The Knick was inspired by the Knickerbocker Hospital, founded in Harlem in 1862 to serve the poor. In this 20-part TV series spread out over two seasons, the fictional Knick is somewhere in the lower half of Manhattan around 1900. The time covered during the series is not marked in any distinct way. The characters don’t age much, and although fashion and customs remain static during the series, the scope and significance of advancements that come into play were actually adopted over a longer time than the episodes cover.   

The series builds on some known history. The central character, the chief surgeon Dr. John Thackery, is modeled on a famous surgeon of the time, Dr. William Halsted, in both his surgical adventurism and in his drug addictions. The character Dr. Algernon Edwards, who is an African-American, Harvard-educated, and European-trained surgeon, is based in part on Dr. Louis T. Wright, who became the first African-American surgeon at Harlem Hospital during the first half of the 20th century.  

Storylines of human drama and folly run through the series. Among them are medical cases both ordinary and bizarre, heroic successes and catastrophic failures, loves won and lost, gilded lives and wretched existences, honor and corruption, racism and more racism. Within and around these storylines are the scientific, medical, and industrial advances of the period, as well as the social contexts that form fin de si
ècle hospital care and medical research in New York City.

Some of the industrial advances we see adopted by the hospital include electrification, telephone service, and electric-powered ambulances. We see that transitions to these new technologies are not without risks and catastrophes: patients and hospital staff are electrocuted, and when the ambulance batteries died -- a frequent occurrence-- many of the patients they carried died, too.

Medical advances integrated into various episodes include x-rays, electric-powered suction devices, and an inflatable balloon for intrauterine compression to stop bleeding. Thackery is a driven researcher taking on some of the big problems of the day, such as making blood transfusions safe, curing syphilis, and discovering the physiologic mechanisms of drug addiction. We see how he learns at the cost of his patients, or rather his subjects. We also glimpse movements directed at population health. For example, epidemiological methods are applied to find the source of a typhoid outbreak, which drew from the actual case of Mary Mallon (aka, Typhoid Mary). Shown juxtaposed to the advances epidemiology was then promising is the concurrent interest that was rising in eugenics and its broad application to control for unwanted groups. Research ethics and regulations were a long way off.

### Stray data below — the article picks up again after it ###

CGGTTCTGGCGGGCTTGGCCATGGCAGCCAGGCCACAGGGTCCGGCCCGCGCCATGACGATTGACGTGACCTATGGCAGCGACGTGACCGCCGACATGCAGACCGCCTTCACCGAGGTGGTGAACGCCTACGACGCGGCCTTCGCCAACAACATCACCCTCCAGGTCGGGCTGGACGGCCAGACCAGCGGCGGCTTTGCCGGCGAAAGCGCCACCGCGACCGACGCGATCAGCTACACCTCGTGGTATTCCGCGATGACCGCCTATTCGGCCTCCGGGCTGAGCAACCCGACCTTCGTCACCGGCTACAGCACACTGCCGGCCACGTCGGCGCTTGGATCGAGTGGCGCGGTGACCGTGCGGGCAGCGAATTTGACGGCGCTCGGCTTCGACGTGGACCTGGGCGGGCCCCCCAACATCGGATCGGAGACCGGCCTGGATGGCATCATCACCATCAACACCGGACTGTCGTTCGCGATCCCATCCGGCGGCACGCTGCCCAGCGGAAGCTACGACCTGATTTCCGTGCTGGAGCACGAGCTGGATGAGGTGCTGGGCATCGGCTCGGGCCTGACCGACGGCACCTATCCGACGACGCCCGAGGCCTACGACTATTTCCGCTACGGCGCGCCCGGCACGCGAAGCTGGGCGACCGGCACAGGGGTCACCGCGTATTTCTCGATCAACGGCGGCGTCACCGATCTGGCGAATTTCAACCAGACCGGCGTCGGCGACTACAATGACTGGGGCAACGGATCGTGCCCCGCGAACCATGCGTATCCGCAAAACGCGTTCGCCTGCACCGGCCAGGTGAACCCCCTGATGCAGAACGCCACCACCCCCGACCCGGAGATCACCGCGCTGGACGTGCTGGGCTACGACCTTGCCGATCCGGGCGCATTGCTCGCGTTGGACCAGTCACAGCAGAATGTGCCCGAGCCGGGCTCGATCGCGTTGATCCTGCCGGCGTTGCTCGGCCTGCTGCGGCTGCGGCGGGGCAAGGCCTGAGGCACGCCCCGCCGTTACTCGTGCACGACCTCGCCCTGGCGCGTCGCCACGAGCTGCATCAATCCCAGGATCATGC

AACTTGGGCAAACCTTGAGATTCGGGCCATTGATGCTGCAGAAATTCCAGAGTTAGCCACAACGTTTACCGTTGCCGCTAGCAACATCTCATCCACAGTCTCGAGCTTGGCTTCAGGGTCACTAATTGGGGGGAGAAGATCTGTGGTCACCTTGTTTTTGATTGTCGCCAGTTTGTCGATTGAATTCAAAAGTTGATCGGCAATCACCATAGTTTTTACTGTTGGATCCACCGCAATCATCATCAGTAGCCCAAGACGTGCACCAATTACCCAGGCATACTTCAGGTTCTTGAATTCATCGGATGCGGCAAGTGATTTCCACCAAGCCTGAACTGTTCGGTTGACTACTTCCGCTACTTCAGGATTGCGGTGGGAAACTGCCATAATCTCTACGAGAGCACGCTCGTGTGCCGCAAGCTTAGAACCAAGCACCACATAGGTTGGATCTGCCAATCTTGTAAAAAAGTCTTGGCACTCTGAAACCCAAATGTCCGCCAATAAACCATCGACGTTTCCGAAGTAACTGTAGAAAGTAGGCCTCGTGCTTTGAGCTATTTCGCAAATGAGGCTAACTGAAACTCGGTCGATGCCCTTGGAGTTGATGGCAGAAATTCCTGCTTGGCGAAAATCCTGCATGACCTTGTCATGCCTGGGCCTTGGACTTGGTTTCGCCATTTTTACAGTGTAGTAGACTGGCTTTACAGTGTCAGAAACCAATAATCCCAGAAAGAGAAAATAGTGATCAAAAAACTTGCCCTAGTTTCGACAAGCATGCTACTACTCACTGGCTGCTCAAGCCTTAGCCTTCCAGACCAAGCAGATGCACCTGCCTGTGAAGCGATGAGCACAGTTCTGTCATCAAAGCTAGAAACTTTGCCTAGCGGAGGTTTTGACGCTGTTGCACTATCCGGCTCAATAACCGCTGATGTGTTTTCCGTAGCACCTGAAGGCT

Each era possess its own hubris based on the technological advances and social progress made over those of previous eras, and on the certainty that the mistakes before have not been repeated. In an interview with the New York Times, director Steven Soderbergh noted:
There are so many treatments on the show that make you gasp because theyre so wrong…It just makes you wonder what treatments were all taking at face value that 10 or 15 years from now were going to be told, ‘Well, that didnt work, and in fact that makes it worse. 
Early 21st century medical care has benefited from startling advances in molecular biology, medical devices, surgical procedures, data analytics, and epidemiological methods among others. People only participate in experimental protocols by their informed consent, and health care work forces are highly diverse. Impressive indeed, but none that in any way dwarf some of the advances shown during the series, and many that in fact make 21st century medical care possible. And, while The Knick  shows how patients were often victims of bad science, bad technique, unproven technology, and malfeasance, Johns Hopkins University researchers reported that at the time the series was running in 2014-2015, medical errors were the third leading cause of death in the U.S. Thus, we don’t have to wonder whether in 10 or 15 years if we’ll find out that some early 21st century treatments didn’t work or made things worse. We already know.  

What we don’t know is what we will see when we look back at how the new technologies that alter gene expression were applied. At the end of the series, we see one of The Knick doctors leave for Germany to teach doctors there about eugenics. The Nazis eventually put the knowledge they acquired to use in their mission to perfect the Aryan race. The Knick pushes us to consider and to beware of what we may see after 10-15 years—or 100 years—of experience with genetic manipulation capabilities.


Peabody Award
Six Primetime Emmys
Three Critics Choice Television awards





Running Time (in minutes)

42-57 minute episodes